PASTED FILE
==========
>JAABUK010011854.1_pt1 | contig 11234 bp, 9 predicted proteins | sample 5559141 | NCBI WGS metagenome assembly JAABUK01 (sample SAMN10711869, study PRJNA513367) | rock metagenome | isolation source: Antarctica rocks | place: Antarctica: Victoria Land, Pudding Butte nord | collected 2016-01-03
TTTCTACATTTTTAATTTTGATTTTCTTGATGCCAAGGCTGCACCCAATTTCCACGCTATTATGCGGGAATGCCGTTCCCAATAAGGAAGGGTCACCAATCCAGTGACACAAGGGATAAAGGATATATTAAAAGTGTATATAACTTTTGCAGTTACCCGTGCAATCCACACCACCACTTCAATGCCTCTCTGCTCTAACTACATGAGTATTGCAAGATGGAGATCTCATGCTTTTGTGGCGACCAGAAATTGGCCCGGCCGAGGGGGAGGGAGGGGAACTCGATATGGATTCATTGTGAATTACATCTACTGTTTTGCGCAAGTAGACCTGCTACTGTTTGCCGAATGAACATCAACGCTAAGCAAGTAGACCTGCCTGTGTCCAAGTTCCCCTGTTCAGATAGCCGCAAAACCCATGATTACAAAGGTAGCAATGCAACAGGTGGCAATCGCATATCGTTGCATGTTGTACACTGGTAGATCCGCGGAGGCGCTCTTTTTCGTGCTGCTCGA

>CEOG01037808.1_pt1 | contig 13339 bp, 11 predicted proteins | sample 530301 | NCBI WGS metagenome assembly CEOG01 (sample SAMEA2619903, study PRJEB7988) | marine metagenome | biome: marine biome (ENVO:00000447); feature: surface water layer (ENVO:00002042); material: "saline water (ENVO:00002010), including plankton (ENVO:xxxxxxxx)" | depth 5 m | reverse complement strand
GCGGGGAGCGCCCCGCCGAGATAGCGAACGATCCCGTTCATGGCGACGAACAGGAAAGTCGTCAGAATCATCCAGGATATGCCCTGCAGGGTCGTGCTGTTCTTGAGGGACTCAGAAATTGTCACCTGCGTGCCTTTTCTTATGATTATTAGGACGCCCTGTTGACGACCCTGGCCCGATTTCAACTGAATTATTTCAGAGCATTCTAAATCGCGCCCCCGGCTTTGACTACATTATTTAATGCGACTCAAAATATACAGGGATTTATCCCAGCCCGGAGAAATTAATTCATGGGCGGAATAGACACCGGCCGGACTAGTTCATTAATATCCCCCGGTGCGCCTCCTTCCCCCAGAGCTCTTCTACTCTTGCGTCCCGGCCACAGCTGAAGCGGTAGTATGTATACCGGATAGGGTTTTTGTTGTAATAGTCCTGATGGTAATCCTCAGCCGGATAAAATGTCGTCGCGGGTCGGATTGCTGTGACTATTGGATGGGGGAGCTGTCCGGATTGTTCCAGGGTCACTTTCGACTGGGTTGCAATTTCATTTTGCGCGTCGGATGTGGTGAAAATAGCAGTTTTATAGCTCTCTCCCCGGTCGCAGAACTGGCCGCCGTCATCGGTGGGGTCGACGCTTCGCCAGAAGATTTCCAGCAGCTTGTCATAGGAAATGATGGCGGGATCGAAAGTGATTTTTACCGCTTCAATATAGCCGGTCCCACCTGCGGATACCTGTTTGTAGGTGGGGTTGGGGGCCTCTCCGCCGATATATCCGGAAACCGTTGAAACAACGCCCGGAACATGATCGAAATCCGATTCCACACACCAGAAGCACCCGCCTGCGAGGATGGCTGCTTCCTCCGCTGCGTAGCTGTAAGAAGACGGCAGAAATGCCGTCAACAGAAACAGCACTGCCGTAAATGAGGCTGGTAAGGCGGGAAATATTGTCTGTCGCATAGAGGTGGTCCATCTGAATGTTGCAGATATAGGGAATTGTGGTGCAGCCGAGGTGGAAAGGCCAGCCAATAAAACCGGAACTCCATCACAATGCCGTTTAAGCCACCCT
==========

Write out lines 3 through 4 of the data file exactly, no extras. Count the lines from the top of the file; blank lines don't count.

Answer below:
>CEOG01037808.1_pt1 | contig 13339 bp, 11 predicted proteins | sample 530301 | NCBI WGS metagenome assembly CEOG01 (sample SAMEA2619903, study PRJEB7988) | marine metagenome | biome: marine biome (ENVO:00000447); feature: surface water layer (ENVO:00002042); material: "saline water (ENVO:00002010), including plankton (ENVO:xxxxxxxx)" | depth 5 m | reverse complement strand
GCGGGGAGCGCCCCGCCGAGATAGCGAACGATCCCGTTCATGGCGACGAACAGGAAAGTCGTCAGAATCATCCAGGATATGCCCTGCAGGGTCGTGCTGTTCTTGAGGGACTCAGAAATTGTCACCTGCGTGCCTTTTCTTATGATTATTAGGACGCCCTGTTGACGACCCTGGCCCGATTTCAACTGAATTATTTCAGAGCATTCTAAATCGCGCCCCCGGCTTTGACTACATTATTTAATGCGACTCAAAATATACAGGGATTTATCCCAGCCCGGAGAAATTAATTCATGGGCGGAATAGACACCGGCCGGACTAGTTCATTAATATCCCCCGGTGCGCCTCCTTCCCCCAGAGCTCTTCTACTCTTGCGTCCCGGCCACAGCTGAAGCGGTAGTATGTATACCGGATAGGGTTTTTGTTGTAATAGTCCTGATGGTAATCCTCAGCCGGATAAAATGTCGTCGCGGGTCGGATTGCTGTGACTATTGGATGGGGGAGCTGTCCGGATTGTTCCAGGGTCACTTTCGACTGGGTTGCAATTTCATTTTGCGCGTCGGATGTGGTGAAAATAGCAGTTTTATAGCTCTCTCCCCGGTCGCAGAACTGGCCGCCGTCATCGGTGGGGTCGACGCTTCGCCAGAAGATTTCCAGCAGCTTGTCATAGGAAATGATGGCGGGATCGAAAGTGATTTTTACCGCTTCAATATAGCCGGTCCCACCTGCGGATACCTGTTTGTAGGTGGGGTTGGGGGCCTCTCCGCCGATATATCCGGAAACCGTTGAAACAACGCCCGGAACATGATCGAAATCCGATTCCACACACCAGAAGCACCCGCCTGCGAGGATGGCTGCTTCCTCCGCTGCGTAGCTGTAAGAAGACGGCAGAAATGCCGTCAACAGAAACAGCACTGCCGTAAATGAGGCTGGTAAGGCGGGAAATATTGTCTGTCGCATAGAGGTGGTCCATCTGAATGTTGCAGATATAGGGAATTGTGGTGCAGCCGAGGTGGAAAGGCCAGCCAATAAAACCGGAACTCCATCACAATGCCGTTTAAGCCACCCT